The Free Press Journal: India’s contemporary daily

The Free Press Journal is a contemporary Paper that is rooted in current urban realities. In keeping with the international trend, it has reinvented itself in terms of design, get up and content. It means different thing to different people –A platform for the Articulate, a trendsetter for the young and a chronicle for the old. The Free Press Journal is one of the oldest English Daily newspapers from Mumbai with a heritage of 78 years of Publication.

It was at the forefront of freedom struggle against the British and continues the free and fearless journalism till date. It delivers an array of interesting lifestyle stories from the World of Business with an easily assimilated manner. Swaminath Sadanand 30-year-old idealist from Madras trudged his way to Bombay and with a vision that was to prove uncomfortably ahead of his day, brought out a newspaper as unorthodox in character as it was innovative in concept, for, Swaminath Sadanand the Free Press Journal was not so much a business venture as a cause. The spirit with which he launched the paper and ran it for almost three decades helped make it an integral part of two great Indian movements — the struggle for independence and the evolution of Indian Publishing.

It was appropriate that the birth of the Free Press should have coincided with the rise of Bombay as the nerve centre of the freedom movement. At the turn of that eventful decade, the country had been electrified with the salt satyagraha and by the resurgence of a nationwide civil disobedience campaign it signalled. Analysing the scene, Jawaharlal Nehru wrote: “Bombay occupied the centre of the picture with its tremendous hartals and processions and lathi charges. Much of what was remarkable happened in Bombay and being a great city it had the Advantage of publicity”.

With the drive and tenacity and all-encomposing purposefulness, Sadanand wrote the Free Press into the story of the times. It was by no means the only nationalist newspaper of the day, but Sadanand was one of a kind and he gave it a stamp no other Paper had. It aimed at the common man as its Pricing policy and writing style proclaimed in every issue. It spoke from the heart and did not hesitate to chastise the nation’s idolized leaders if the occasion demanded.

That was part of the uniqueness of the Free Press and it was made possible not only by the personality of its founder but by what Nehru perceived as a special feature of the particular point in time when the paper made its bow. “In 1930”, he wrote in his autobiography, “the national movement in India fitted in for a while with the growing social forces of the country and because of this a greate power came to it, a sense of reality, as if it was indeed marching step by step with history” , Free Press Journal emerged as a truly people’s Paper to Coalesce with the political milieu and join the social forces that carried the Congress to new heights of influence and prestige.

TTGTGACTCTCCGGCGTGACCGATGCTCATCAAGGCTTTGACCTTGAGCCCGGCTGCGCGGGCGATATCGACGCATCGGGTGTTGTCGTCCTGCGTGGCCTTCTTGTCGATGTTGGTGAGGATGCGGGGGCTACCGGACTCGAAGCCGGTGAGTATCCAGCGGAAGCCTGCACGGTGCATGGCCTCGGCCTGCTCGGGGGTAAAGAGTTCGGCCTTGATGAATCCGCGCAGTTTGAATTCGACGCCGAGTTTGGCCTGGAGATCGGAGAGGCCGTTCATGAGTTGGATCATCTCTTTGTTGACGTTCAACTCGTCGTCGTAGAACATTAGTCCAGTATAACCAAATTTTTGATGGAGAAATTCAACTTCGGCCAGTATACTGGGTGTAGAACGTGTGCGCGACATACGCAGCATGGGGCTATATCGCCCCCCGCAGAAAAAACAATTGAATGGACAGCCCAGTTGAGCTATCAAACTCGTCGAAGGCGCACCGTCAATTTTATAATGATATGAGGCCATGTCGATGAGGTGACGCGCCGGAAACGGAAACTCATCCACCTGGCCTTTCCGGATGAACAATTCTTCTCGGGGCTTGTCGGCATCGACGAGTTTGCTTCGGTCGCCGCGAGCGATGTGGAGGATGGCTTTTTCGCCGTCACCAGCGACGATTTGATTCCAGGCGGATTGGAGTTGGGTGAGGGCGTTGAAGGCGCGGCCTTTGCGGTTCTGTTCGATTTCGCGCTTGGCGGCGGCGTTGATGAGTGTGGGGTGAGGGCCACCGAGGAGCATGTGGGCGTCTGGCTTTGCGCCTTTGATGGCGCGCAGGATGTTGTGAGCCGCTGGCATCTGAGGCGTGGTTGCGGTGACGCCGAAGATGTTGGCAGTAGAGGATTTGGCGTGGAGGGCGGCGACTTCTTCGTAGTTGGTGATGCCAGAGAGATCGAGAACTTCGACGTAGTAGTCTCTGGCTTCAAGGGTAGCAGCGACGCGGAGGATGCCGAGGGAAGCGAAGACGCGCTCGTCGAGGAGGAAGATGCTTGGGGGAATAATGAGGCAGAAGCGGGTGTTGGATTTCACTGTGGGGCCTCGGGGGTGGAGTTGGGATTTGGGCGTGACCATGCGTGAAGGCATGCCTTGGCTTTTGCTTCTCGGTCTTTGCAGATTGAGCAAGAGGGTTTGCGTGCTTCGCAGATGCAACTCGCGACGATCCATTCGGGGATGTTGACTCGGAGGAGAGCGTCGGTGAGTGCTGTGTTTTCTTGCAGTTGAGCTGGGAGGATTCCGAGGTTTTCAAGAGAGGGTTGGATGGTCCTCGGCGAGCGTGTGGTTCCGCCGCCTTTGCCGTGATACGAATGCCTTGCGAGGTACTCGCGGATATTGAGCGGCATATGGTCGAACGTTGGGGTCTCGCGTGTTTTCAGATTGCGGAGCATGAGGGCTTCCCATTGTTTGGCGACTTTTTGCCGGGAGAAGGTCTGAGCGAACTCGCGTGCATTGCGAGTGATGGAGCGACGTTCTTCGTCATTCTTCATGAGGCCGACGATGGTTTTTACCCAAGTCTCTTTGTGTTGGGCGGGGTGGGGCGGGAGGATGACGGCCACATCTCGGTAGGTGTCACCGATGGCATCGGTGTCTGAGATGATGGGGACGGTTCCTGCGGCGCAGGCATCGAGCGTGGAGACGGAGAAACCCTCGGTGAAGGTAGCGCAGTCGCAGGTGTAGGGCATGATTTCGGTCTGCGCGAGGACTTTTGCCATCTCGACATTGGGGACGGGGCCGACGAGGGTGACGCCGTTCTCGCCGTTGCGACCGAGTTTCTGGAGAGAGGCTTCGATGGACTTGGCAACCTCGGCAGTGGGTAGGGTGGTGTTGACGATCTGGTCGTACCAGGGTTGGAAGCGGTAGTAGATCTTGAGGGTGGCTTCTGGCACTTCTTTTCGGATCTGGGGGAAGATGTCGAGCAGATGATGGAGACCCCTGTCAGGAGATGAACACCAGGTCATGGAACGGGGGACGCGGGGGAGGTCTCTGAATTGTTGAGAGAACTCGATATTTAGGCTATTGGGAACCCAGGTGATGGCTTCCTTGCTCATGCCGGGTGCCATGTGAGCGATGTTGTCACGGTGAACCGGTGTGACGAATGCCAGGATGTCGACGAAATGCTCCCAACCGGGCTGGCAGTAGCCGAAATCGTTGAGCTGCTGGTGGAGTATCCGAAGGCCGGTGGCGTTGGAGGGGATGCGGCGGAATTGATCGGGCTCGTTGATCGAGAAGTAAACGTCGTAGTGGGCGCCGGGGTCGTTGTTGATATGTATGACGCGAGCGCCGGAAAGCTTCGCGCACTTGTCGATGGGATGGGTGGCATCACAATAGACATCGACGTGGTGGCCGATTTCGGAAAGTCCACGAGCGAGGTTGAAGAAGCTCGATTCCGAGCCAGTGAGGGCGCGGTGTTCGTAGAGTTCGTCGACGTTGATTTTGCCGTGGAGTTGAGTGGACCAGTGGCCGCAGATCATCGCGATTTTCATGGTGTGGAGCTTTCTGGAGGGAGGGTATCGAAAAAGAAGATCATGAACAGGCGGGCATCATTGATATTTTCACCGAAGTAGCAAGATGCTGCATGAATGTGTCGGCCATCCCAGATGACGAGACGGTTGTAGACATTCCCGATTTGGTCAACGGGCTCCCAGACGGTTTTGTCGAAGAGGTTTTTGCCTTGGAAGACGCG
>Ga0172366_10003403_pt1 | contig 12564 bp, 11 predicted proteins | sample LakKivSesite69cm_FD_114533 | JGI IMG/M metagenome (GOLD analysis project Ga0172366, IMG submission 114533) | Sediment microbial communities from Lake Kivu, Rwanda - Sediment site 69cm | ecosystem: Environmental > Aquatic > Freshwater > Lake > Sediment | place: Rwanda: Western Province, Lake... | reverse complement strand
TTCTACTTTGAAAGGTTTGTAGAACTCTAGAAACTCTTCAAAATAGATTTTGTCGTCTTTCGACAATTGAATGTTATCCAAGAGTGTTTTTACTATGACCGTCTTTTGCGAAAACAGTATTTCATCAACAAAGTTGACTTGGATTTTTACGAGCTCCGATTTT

In the process it lighted a spark in the news industry. Not only did Free Press Journal set new standards by opening a full page to sports, another to commercial news at a time when the West enjoyed an unchallenged monopoly in the field of news gathering, Sadanand pioneered the concept of an Indian news agency. His Free Press of India was the first venture of its kind in all Asia. The man he sent to China was the first Asian correspondent to be posted by one Asian country to another. It was a grand vision. If he had lived longer, it might have been carried to fruition one way or another, obviating the need for today’s agonised groping for third-world news agency.

The Free Press institution has been in Bombay’s life and part of it. It is in celebration of this identification that this commemorative volume dwells as much on the story of Bombay as on the story of the Free Press Journal Group. Free Press Group its people oriented from the start. It was appropriate that the birth of the Free Press should have coincided with the rise of Bombay as the nerve center of the freedom movement. At the true of that eventual decade, the country had been electrified.


  • Heather Goodall

    Dear Free Press Journal staff, I am a historian in Australia working on the links between Indians, Indonesians and Australians in the 1940s. I am trying to locate some of the writing of an Indian journalist, writing under the name of P.R.S. Mani,

  • Laxminarayan Sarma

    I am researching about South Indians who have been in Mumbai’s public life. As part of this, I am interested in having a bio data opf Smt. Kamala Raman, social worker and Ex-MLA from Matunga Mumbai. Can anybody help?

  • sends terms,details and conditions

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